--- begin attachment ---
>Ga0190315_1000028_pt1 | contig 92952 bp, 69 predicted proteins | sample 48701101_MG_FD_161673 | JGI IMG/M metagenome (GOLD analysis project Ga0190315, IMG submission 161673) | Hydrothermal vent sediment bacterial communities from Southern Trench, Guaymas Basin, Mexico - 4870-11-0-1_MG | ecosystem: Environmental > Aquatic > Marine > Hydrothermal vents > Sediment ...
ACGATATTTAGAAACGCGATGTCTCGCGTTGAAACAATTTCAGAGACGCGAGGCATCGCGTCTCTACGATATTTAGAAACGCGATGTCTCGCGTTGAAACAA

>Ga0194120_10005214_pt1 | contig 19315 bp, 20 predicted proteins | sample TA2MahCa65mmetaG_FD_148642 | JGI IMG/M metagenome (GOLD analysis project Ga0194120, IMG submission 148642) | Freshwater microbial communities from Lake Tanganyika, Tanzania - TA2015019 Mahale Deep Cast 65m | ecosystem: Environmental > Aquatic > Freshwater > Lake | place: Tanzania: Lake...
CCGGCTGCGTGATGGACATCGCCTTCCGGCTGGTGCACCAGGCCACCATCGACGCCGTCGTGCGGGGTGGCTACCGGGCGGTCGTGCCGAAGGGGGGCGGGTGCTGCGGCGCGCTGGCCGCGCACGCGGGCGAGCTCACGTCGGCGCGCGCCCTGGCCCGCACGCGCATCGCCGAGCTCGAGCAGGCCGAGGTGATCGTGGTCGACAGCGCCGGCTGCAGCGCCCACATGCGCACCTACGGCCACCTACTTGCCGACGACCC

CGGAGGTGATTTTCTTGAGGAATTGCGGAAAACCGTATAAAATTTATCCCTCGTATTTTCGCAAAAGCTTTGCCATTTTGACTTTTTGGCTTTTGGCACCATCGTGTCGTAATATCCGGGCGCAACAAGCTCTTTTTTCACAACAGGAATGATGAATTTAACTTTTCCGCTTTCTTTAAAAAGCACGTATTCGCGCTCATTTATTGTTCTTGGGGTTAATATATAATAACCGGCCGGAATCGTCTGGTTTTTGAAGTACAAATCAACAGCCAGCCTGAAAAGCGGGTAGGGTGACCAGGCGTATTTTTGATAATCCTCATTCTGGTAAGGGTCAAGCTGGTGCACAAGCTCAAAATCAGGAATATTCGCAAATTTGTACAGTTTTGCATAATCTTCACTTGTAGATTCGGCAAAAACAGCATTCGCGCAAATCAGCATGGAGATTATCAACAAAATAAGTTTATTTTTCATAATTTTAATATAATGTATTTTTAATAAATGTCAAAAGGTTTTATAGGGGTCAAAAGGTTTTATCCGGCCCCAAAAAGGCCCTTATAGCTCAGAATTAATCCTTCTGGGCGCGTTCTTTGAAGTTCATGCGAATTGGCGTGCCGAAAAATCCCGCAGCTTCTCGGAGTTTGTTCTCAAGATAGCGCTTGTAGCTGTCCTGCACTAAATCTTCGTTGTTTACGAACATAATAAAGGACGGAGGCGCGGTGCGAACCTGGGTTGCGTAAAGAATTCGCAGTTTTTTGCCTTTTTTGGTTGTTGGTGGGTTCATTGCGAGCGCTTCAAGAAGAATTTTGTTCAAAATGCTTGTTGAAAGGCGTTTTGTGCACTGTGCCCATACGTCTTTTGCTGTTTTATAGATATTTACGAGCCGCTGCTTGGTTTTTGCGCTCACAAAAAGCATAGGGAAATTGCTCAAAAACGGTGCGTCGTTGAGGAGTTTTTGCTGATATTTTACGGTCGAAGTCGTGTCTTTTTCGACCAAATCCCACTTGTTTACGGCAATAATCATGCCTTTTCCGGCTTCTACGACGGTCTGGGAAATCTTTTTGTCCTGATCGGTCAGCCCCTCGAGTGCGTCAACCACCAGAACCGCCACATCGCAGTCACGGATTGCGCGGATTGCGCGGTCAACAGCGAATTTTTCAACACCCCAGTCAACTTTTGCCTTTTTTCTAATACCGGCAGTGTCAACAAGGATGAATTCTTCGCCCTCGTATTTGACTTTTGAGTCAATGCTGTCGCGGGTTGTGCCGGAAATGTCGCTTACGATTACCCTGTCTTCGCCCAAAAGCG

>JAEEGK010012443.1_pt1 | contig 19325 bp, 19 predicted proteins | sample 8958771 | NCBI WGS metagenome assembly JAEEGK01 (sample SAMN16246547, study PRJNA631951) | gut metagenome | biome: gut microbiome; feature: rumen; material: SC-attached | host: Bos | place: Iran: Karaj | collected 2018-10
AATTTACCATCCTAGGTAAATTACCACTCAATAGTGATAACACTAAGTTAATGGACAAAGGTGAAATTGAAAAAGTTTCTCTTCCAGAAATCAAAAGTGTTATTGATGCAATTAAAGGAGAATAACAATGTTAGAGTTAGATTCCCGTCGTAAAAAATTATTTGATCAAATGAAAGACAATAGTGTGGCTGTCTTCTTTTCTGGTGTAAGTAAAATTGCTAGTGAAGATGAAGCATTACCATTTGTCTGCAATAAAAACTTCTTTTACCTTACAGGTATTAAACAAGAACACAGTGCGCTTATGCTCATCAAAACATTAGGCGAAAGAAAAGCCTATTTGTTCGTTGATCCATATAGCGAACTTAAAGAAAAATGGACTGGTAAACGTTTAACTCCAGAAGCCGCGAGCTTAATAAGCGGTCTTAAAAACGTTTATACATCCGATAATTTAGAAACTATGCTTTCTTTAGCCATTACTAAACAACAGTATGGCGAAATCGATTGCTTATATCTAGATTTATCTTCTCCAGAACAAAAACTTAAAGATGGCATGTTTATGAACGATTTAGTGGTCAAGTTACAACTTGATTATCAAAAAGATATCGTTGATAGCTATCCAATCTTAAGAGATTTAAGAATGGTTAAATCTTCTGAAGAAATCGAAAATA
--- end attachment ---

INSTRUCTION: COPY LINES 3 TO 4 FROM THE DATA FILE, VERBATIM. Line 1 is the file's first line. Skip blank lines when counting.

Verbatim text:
>Ga0194120_10005214_pt1 | contig 19315 bp, 20 predicted proteins | sample TA2MahCa65mmetaG_FD_148642 | JGI IMG/M metagenome (GOLD analysis project Ga0194120, IMG submission 148642) | Freshwater microbial communities from Lake Tanganyika, Tanzania - TA2015019 Mahale Deep Cast 65m | ecosystem: Environmental > Aquatic > Freshwater > Lake | place: Tanzania: Lake...
CCGGCTGCGTGATGGACATCGCCTTCCGGCTGGTGCACCAGGCCACCATCGACGCCGTCGTGCGGGGTGGCTACCGGGCGGTCGTGCCGAAGGGGGGCGGGTGCTGCGGCGCGCTGGCCGCGCACGCGGGCGAGCTCACGTCGGCGCGCGCCCTGGCCCGCACGCGCATCGCCGAGCTCGAGCAGGCCGAGGTGATCGTGGTCGACAGCGCCGGCTGCAGCGCCCACATGCGCACCTACGGCCACCTACTTGCCGACGACCC